Another brick in the wall

Updated August 04, 2017

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OVER the past few weeks, I have come across two powerful new words. Coincidentally, both are related in a certain way. The first, ‘kakistocracy’ refers to “government by the worst people”. (Understandably, PML-N sympathisers want to insert an ‘h’ after the first ‘k’). The second word, ‘tenderpreneurs’ hasn’t made it to the dictionary as yet, but it should. It has been coined by Raila Odinga, the veteran Kenyan opposition leader, to refer to the alleged money being made by the Kenyan president and his coterie via commissions from a raft of public works tenders by the government in the run-up to elections. Many of these are deemed to be overpriced and shoddy in construction (a $12 million bridge constructed by the Chinese collapsed a fortnight after inauguration by the president earlier this year).

Misuse of public funds, embezzlement, using a public office for private gain, stashing ill-gotten wealth in offshore tax havens etc., have all been around since people first stepped forward to ‘serve’ others and exercise control of collective finances. The scale and scope is, unfortunately, much larger now, with allegations of mega corruption no longer the preserve of African dictators like Mobutu Sese Seko, Sani Abacha et al., or of presidents Marcos, Duvalier and Suharto.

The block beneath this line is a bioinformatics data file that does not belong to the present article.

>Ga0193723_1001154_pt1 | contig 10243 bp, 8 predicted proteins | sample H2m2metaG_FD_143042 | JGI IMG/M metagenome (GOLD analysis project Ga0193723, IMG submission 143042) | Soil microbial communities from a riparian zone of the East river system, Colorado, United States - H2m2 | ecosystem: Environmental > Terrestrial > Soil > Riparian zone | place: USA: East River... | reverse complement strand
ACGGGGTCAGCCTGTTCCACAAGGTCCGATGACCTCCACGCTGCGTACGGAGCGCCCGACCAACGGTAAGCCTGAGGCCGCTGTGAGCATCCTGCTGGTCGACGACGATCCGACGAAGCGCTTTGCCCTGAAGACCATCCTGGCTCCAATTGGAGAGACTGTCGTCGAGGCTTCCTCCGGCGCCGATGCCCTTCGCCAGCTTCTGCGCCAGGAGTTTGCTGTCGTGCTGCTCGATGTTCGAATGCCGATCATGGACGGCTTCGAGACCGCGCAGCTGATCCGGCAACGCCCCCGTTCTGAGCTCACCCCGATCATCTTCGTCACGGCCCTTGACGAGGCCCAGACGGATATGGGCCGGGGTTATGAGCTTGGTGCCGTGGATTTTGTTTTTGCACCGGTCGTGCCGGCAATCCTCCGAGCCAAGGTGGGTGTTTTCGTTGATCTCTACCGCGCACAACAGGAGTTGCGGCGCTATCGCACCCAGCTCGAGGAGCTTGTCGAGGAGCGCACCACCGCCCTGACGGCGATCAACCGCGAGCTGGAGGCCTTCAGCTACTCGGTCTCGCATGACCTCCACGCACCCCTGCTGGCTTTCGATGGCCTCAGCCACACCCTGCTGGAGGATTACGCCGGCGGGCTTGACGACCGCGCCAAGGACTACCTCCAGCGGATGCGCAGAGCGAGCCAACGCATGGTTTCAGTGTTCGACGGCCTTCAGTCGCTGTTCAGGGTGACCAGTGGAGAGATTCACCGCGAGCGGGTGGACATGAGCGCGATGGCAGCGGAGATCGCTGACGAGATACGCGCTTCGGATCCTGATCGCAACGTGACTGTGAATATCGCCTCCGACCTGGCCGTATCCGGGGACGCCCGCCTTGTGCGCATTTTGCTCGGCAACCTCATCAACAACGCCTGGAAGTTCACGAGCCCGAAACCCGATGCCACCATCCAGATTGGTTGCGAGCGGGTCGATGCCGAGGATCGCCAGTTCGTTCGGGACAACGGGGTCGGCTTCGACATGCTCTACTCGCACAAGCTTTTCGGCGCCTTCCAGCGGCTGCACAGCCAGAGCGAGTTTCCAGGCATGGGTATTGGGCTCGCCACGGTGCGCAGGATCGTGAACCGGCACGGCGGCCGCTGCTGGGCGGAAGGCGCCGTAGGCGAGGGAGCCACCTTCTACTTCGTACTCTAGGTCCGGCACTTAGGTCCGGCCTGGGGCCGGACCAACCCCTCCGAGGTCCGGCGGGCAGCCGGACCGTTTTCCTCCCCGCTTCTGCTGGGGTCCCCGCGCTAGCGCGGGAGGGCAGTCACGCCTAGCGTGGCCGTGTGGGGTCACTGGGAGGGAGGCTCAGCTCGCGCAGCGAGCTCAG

Of recent, grand corruption scandals have broken out under democratically elected governments in Malaysia, Turkey, South Africa, Spain, France, Italy, Brazil, Russia, Argentina, South Korea among others. Of course, corruption is not the exclusive domain of civilians — far from it. Many of the corrupt African dictators were serving generals (Sani Abacha, Charles Taylor etc). In Pakistan’s case, the first major corruption scandal in Benazir Bhutto’s tenure involved the serving naval chief at the time (in the Agosta submarine case). Under Gen Musharraf’s time, several high-profile cases of irregularities came to light — in the importation of rail engines and carriages, the NICL land scam, Bank of Punjab, purchase of land for the Royal Palm Golf Club etc. — with none being properly prosecuted.

Much of the corruption and looting of a country’s wealth comes from the plunder of its natural resources. For countries that are not resource-rich, a major avenue is the public investment programme — the building of motorways, mass transit programmes and other large infrastructure projects. This is well documented in economic literature. A 1997 IMF Working Paper co-authored by Vito Tanzi (a global authority on public finances) concludes that: “[sic] corruption lowers growth. The evidence shows that corruption increases public investment while reducing its productivity. An implication is that economists should be more restrained in their praise of high public-sector investment, especially in countries with high corruption.”

It’s a sad reflection on us when we lionise corrupt leaders.

Considerable work has been done in the last decade on the costs of large-scale corruption. One of the more comprehensive ones is a 2006 study by the World Economic Forum, which found that even a “slight (one standard deviation) improvement in governance results in a threefold increase in income per capita in the long run.” That variation can spell the difference between poverty and prosperity for a nation.